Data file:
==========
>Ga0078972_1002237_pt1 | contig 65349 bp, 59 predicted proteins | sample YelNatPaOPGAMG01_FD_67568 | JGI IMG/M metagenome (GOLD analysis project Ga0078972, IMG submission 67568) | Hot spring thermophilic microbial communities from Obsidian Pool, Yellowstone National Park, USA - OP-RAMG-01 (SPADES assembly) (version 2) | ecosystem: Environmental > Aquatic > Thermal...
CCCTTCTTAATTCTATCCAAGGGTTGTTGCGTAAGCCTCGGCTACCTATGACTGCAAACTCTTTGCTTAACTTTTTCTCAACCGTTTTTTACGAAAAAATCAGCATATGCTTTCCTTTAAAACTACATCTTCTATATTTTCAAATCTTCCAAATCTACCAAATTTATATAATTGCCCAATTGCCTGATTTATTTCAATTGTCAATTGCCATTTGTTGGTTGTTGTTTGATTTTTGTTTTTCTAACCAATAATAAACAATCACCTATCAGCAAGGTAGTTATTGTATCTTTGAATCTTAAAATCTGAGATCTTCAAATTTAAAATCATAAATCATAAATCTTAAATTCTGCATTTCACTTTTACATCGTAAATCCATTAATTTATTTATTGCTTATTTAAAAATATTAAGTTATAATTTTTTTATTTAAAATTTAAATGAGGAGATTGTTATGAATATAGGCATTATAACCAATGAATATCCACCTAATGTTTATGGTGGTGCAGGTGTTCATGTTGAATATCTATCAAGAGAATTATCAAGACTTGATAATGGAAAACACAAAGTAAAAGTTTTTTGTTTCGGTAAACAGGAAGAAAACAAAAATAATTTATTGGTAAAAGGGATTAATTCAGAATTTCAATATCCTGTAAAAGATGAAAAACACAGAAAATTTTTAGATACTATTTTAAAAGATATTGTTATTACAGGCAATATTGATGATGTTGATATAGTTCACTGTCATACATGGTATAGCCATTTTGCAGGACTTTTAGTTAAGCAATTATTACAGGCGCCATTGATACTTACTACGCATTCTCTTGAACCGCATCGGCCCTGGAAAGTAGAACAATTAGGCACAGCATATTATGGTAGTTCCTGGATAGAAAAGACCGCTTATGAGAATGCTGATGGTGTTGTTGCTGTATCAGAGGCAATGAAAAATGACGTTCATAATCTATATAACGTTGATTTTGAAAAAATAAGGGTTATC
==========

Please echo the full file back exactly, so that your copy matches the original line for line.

>Ga0078972_1002237_pt1 | contig 65349 bp, 59 predicted proteins | sample YelNatPaOPGAMG01_FD_67568 | JGI IMG/M metagenome (GOLD analysis project Ga0078972, IMG submission 67568) | Hot spring thermophilic microbial communities from Obsidian Pool, Yellowstone National Park, USA - OP-RAMG-01 (SPADES assembly) (version 2) | ecosystem: Environmental > Aquatic > Thermal...
CCCTTCTTAATTCTATCCAAGGGTTGTTGCGTAAGCCTCGGCTACCTATGACTGCAAACTCTTTGCTTAACTTTTTCTCAACCGTTTTTTACGAAAAAATCAGCATATGCTTTCCTTTAAAACTACATCTTCTATATTTTCAAATCTTCCAAATCTACCAAATTTATATAATTGCCCAATTGCCTGATTTATTTCAATTGTCAATTGCCATTTGTTGGTTGTTGTTTGATTTTTGTTTTTCTAACCAATAATAAACAATCACCTATCAGCAAGGTAGTTATTGTATCTTTGAATCTTAAAATCTGAGATCTTCAAATTTAAAATCATAAATCATAAATCTTAAATTCTGCATTTCACTTTTACATCGTAAATCCATTAATTTATTTATTGCTTATTTAAAAATATTAAGTTATAATTTTTTTATTTAAAATTTAAATGAGGAGATTGTTATGAATATAGGCATTATAACCAATGAATATCCACCTAATGTTTATGGTGGTGCAGGTGTTCATGTTGAATATCTATCAAGAGAATTATCAAGACTTGATAATGGAAAACACAAAGTAAAAGTTTTTTGTTTCGGTAAACAGGAAGAAAACAAAAATAATTTATTGGTAAAAGGGATTAATTCAGAATTTCAATATCCTGTAAAAGATGAAAAACACAGAAAATTTTTAGATACTATTTTAAAAGATATTGTTATTACAGGCAATATTGATGATGTTGATATAGTTCACTGTCATACATGGTATAGCCATTTTGCAGGACTTTTAGTTAAGCAATTATTACAGGCGCCATTGATACTTACTACGCATTCTCTTGAACCGCATCGGCCCTGGAAAGTAGAACAATTAGGCACAGCATATTATGGTAGTTCCTGGATAGAAAAGACCGCTTATGAGAATGCTGATGGTGTTGTTGCTGTATCAGAGGCAATGAAAAATGACGTTCATAATCTATATAACGTTGATTTTGAAAAAATAAGGGTTATC